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Adult male dolphin found dead from fishing net in Stung Treng

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An adult male dolphin weighing 160 kg was found dead in Stung Treng from a fishing net on March 19. WWF CAMBODIA

Adult male dolphin found dead from fishing net in Stung Treng

The Ministry of Agriculture, Forestry and Fisheries has reiterated its demands that fishermen stop all fishing activity including the use of nets, hooks and illegal fishing equipment in the dolphin conservation zone in Stung Treng province to ensure the sustainability of the endangered species and other fish after another dolphin was found dead there on March 19.

The Fisheries Administration (FiA) said in a March 19 press release that the dolphin, marked No 056, was around 20 years old and measured 2.39m.

An assessment by officials from the FiA and World Wild Fund for Nature (WWF) Cambodia indicated that the dolphin, weighing around 160kg, had died after becoming entangled in a fishing net. It is the first dolphin casualty of 2023.

According to the FiA, around 90 dolphins currently live in the Mekong River in Kratie and Stung Treng provinces. Adult dolphins begin to reproduce at the age of 7 and typically have offspring every two years.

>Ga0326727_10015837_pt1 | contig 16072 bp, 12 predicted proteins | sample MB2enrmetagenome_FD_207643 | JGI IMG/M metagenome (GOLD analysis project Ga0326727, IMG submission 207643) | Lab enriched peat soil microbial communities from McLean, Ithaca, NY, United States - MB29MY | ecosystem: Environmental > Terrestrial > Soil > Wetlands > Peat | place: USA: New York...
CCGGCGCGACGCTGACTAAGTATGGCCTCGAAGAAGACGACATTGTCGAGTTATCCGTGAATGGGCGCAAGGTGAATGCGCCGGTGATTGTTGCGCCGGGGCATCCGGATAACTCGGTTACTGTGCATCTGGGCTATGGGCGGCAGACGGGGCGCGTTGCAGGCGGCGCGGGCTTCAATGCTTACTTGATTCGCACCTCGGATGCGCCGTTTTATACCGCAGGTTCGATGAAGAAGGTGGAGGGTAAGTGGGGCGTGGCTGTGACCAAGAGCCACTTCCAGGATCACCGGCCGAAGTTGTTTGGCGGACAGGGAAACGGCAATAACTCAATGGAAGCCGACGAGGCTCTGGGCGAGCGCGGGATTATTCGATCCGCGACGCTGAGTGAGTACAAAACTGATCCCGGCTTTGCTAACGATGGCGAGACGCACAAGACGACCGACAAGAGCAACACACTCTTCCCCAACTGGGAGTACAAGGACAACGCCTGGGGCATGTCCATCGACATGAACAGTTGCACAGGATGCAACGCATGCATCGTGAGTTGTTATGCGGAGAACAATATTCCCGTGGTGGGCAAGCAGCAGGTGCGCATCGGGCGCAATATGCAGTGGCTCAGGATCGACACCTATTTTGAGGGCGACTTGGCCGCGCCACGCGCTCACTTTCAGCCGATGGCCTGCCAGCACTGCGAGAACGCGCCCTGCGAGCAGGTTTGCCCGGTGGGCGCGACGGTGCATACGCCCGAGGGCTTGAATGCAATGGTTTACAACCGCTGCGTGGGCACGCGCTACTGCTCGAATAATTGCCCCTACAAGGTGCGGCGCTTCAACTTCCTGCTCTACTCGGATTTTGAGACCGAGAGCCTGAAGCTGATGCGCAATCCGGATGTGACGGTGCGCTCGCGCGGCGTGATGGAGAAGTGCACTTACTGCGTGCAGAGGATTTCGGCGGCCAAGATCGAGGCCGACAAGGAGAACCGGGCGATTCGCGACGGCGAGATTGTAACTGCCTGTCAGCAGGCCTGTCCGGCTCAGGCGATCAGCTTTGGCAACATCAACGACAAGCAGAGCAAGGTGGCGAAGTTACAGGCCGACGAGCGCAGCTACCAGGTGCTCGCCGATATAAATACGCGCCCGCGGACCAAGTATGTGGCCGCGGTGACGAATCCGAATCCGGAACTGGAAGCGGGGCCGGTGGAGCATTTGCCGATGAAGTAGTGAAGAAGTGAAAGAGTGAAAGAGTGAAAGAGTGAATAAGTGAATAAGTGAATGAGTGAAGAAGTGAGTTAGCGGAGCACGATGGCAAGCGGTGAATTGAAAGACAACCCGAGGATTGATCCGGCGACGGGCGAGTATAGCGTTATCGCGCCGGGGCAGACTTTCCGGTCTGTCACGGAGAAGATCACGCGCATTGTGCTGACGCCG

At present, the dolphins are under severe threat from fishing equipment such as nets, hooks and electrocution devices, which led to the government issuing a sub-decree on February 27 designating 120km of the river as a dolphin conservation zone.

The zone stretches from the Cambodia-China Friendship Bridge in Stung Treng to Kbal Koh Trong in Kratie, and the sub-decree places a ban on all fishing there.

The press release said the agriculture ministry, in collaboration with the provincial administrations of Kratie and Stung Treng and other relevant partner organisations, are continuing to strengthen the protection in the conservation area.

The ministry is also educating people about the endangered Mekong River dolphins both locally and internationally to ensure the sustainability of the dolphins and of natural fisheries resources.

But the ministry said some fishermen are still putting up nets in secret and thereby endangering the dolphins.

“We are recruiting more river guards and gathering more forces to patrol the dolphin management zone on a regular basis to prevent fishermen from using fishing nets and hooks as well as other illegal fishing equipment. We will also increase community education and continue to encourage fishermen to find other jobs,” said the press release.

WWF country director Seng Teak expressed deep regret at the loss of the dolphin, noting that it was at reproductive age.

He said the organisation would continue to help support serious law enforcement work by training and planning conservation and patrols and participate in spreading knowledge of the sub-decree and planting poles to mark dolphin protection and conservation zones.

“The relevant authorities need to carry out strict inspections to stop fishing in the zone and especially monitor the fish market and depots near the zones to ensure that no mother fish or endangered fish are being traded from the zones,” he said.


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